Cool Fresh Pasta, Hot Off the Press

I’ll start off this restaurant intro while I’m still on the premises waiting for my after-lunch coffee to cool. I have, as they say, a cat’s tongue.


I’ve just tried out Mare Melo, a new (update: since last August) “pasteria” in Mizunami. It looks like a nice new choice for a fresh pasta casual lunch, stylish and jazzy (a word used the way cool is now when I was growing up, though the music is a sort of mix of jazz and electronic lounge anyway).

Though seats are a bit limited (twelve seats at six easily rearrangeable tables and four at the counter), it’s wide open space-wise. All non-smoking all the time. Mare Melo is situated halfway between Cafe Crepuscule and the Mizunami route 19 McDonalds. Open for lunch 11 to 3 (dinner 5 to 10), closed Tuesdays.


They have three levels of lunch specials (no drink, which makes it reasonable for people at work on a lunch break, drink included, and dessert included). All include salad and fresh-baked roll. There are five pasta dishes to choose from. I had an amatorichana. The food was good, though the iced coffee had run out by the time I ordered, thus the cat getting my tongue. And now that I’ve finished my fresh cuppa, I’ll post and run.

Passed It By? Don’t Be Sorry, Try This Nepali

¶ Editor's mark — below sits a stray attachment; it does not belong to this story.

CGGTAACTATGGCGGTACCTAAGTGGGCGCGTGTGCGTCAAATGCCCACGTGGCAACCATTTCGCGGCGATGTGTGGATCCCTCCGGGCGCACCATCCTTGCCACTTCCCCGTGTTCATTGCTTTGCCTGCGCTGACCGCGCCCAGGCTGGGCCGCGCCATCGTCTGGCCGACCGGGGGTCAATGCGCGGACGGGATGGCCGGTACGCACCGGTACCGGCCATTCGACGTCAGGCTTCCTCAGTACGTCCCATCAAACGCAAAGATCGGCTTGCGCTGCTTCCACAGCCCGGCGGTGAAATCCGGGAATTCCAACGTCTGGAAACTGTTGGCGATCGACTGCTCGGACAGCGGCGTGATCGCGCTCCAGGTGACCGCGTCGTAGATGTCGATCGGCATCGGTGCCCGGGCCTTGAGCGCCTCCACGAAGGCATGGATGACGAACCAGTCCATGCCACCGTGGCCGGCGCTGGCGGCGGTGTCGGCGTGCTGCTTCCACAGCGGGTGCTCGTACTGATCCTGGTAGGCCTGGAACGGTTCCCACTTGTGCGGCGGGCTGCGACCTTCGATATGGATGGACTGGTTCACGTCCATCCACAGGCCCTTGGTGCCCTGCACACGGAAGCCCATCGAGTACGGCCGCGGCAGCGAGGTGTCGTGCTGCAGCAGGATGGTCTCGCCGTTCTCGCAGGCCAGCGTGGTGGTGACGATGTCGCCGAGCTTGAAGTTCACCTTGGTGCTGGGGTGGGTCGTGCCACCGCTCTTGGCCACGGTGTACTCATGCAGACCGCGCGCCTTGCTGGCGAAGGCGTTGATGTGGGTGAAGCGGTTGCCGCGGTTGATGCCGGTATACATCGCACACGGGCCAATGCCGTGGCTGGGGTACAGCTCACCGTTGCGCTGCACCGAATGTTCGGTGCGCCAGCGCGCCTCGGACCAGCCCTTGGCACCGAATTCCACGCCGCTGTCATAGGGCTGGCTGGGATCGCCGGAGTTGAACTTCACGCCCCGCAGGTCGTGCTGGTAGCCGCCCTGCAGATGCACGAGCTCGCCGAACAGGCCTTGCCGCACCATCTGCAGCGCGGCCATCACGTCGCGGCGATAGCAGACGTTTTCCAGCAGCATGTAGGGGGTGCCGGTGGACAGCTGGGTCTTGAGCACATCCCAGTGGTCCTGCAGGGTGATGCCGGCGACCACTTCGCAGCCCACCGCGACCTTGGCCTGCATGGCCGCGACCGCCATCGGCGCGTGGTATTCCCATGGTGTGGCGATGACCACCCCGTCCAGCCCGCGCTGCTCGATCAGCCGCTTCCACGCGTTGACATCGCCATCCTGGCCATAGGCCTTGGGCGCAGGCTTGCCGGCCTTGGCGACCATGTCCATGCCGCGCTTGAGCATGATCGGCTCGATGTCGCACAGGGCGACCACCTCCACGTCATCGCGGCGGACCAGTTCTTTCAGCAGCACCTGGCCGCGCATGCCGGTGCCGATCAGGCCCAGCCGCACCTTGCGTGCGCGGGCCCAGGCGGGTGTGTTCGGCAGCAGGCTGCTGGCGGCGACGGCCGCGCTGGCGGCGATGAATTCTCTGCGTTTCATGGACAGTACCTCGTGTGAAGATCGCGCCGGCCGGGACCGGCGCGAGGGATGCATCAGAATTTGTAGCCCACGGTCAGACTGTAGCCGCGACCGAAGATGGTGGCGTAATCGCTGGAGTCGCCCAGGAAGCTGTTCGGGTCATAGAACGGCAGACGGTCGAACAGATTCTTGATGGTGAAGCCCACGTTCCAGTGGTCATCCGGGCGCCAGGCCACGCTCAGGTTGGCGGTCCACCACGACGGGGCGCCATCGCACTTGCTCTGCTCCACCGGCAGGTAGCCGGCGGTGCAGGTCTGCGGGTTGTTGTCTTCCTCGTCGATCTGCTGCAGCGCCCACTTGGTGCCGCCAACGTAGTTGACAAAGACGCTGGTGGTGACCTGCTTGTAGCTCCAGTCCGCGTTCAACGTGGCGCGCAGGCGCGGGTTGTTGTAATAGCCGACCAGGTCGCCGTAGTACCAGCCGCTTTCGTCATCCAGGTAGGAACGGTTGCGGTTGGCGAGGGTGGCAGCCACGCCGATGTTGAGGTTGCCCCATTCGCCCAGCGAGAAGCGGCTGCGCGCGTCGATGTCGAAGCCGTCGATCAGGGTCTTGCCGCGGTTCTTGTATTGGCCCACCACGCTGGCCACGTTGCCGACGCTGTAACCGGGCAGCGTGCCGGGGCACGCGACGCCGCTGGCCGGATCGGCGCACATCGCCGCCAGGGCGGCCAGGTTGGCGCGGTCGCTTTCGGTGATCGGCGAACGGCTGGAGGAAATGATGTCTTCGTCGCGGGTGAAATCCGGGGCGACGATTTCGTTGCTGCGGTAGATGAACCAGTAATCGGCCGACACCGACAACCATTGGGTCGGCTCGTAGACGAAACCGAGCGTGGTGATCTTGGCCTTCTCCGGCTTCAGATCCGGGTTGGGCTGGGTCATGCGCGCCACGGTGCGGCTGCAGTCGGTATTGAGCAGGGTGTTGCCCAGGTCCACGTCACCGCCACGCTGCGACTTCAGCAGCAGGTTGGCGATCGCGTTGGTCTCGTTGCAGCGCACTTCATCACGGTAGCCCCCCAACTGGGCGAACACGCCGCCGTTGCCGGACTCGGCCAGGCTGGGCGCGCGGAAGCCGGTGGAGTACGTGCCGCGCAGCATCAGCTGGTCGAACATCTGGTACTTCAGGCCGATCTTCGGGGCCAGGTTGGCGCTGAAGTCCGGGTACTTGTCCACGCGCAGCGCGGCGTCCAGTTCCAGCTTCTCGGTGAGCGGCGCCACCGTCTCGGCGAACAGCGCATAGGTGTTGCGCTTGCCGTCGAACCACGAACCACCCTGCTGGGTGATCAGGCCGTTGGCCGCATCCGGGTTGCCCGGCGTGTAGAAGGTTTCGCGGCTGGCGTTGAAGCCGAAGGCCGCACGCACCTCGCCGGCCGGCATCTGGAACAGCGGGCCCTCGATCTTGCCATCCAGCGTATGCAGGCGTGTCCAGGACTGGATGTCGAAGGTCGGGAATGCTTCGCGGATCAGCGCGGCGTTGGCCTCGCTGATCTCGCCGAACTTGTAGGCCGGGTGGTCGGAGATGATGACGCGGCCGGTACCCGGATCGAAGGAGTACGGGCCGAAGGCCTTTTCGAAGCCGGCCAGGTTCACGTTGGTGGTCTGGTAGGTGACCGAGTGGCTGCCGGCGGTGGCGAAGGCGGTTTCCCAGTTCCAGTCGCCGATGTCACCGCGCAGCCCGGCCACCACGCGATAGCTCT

Hot (or mild) on the heels of Upahar, and just as an 81-year old Nepali is set to overtake an 80-year old Japanese climber’s week-old Everest ascent record, there’s another recent addition to the list of area Indian restaurants that deserves more attention than it’s getting, and that’s Makalu Indian/Nepali Restaurant in Toki.


Starting its fourth month, Makalu is still looking for a little love from area eater-outers. On route 421 between Toki City Hall/Culture Plaza and Toki Ohhashi bridge, the location seems good enough, though actually getting in and out can be a bit puzzling depending on where you’re coming from and going to. The one sure entrance is from route 421. It’s quite visible as it sits in one corner of a relatively busy intersection (with small (not main) route 19) opposite a Circle K and a Shell station.


The dining area is spacious and clean, with regular tables, tatami-style seating, and counter seats, and a quality flexible varied music stream. There are numerous menu plans, and the chicken curry I had was fine. According to the friendly owner, the customers who do come tend to be regulars, so it seems to be a case of lack of awareness, or maybe just timidity. He used to work at the Nepali restaurant on route 19 in Mizunami, which has long been very popular with foreigners.